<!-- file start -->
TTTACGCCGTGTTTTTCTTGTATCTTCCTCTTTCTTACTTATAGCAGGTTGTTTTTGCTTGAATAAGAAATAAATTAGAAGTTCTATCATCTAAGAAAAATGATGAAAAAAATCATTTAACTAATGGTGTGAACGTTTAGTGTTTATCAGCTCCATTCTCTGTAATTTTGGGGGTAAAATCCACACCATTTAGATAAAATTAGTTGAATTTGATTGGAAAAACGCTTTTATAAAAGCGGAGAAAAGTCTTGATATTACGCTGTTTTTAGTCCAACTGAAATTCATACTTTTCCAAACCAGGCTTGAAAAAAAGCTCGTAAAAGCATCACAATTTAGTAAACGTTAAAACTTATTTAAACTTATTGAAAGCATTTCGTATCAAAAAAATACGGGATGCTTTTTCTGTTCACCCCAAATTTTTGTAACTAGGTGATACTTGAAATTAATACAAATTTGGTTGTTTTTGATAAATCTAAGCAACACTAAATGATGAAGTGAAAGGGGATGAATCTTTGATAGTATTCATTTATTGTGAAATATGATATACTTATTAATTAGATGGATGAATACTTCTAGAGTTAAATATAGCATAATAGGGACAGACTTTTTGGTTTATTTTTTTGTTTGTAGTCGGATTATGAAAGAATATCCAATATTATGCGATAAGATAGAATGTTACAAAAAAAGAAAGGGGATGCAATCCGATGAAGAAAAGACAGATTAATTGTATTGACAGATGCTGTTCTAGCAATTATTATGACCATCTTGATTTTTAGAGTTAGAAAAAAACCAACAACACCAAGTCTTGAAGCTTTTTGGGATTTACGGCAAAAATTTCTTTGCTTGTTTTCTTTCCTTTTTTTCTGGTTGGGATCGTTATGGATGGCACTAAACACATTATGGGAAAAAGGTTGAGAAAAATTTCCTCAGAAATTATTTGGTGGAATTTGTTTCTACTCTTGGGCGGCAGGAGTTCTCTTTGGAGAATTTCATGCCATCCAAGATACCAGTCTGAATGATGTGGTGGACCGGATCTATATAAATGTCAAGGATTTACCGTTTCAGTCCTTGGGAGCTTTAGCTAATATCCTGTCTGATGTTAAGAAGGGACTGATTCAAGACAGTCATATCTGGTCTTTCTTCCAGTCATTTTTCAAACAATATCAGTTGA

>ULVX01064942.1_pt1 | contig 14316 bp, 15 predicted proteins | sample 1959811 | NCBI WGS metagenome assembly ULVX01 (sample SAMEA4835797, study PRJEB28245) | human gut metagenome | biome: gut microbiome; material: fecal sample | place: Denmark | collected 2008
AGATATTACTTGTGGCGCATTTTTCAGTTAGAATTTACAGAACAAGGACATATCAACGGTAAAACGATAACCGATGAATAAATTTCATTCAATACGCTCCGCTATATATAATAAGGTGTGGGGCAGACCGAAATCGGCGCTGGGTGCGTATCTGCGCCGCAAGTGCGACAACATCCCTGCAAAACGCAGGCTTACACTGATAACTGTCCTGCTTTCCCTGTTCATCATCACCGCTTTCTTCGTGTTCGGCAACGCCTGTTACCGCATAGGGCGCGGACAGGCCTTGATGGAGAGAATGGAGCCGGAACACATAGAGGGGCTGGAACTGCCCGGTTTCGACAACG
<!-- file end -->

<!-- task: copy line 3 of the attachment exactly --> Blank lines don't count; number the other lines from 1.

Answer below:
AGATATTACTTGTGGCGCATTTTTCAGTTAGAATTTACAGAACAAGGACATATCAACGGTAAAACGATAACCGATGAATAAATTTCATTCAATACGCTCCGCTATATATAATAAGGTGTGGGGCAGACCGAAATCGGCGCTGGGTGCGTATCTGCGCCGCAAGTGCGACAACATCCCTGCAAAACGCAGGCTTACACTGATAACTGTCCTGCTTTCCCTGTTCATCATCACCGCTTTCTTCGTGTTCGGCAACGCCTGTTACCGCATAGGGCGCGGACAGGCCTTGATGGAGAGAATGGAGCCGGAACACATAGAGGGGCTGGAACTGCCCGGTTTCGACAACG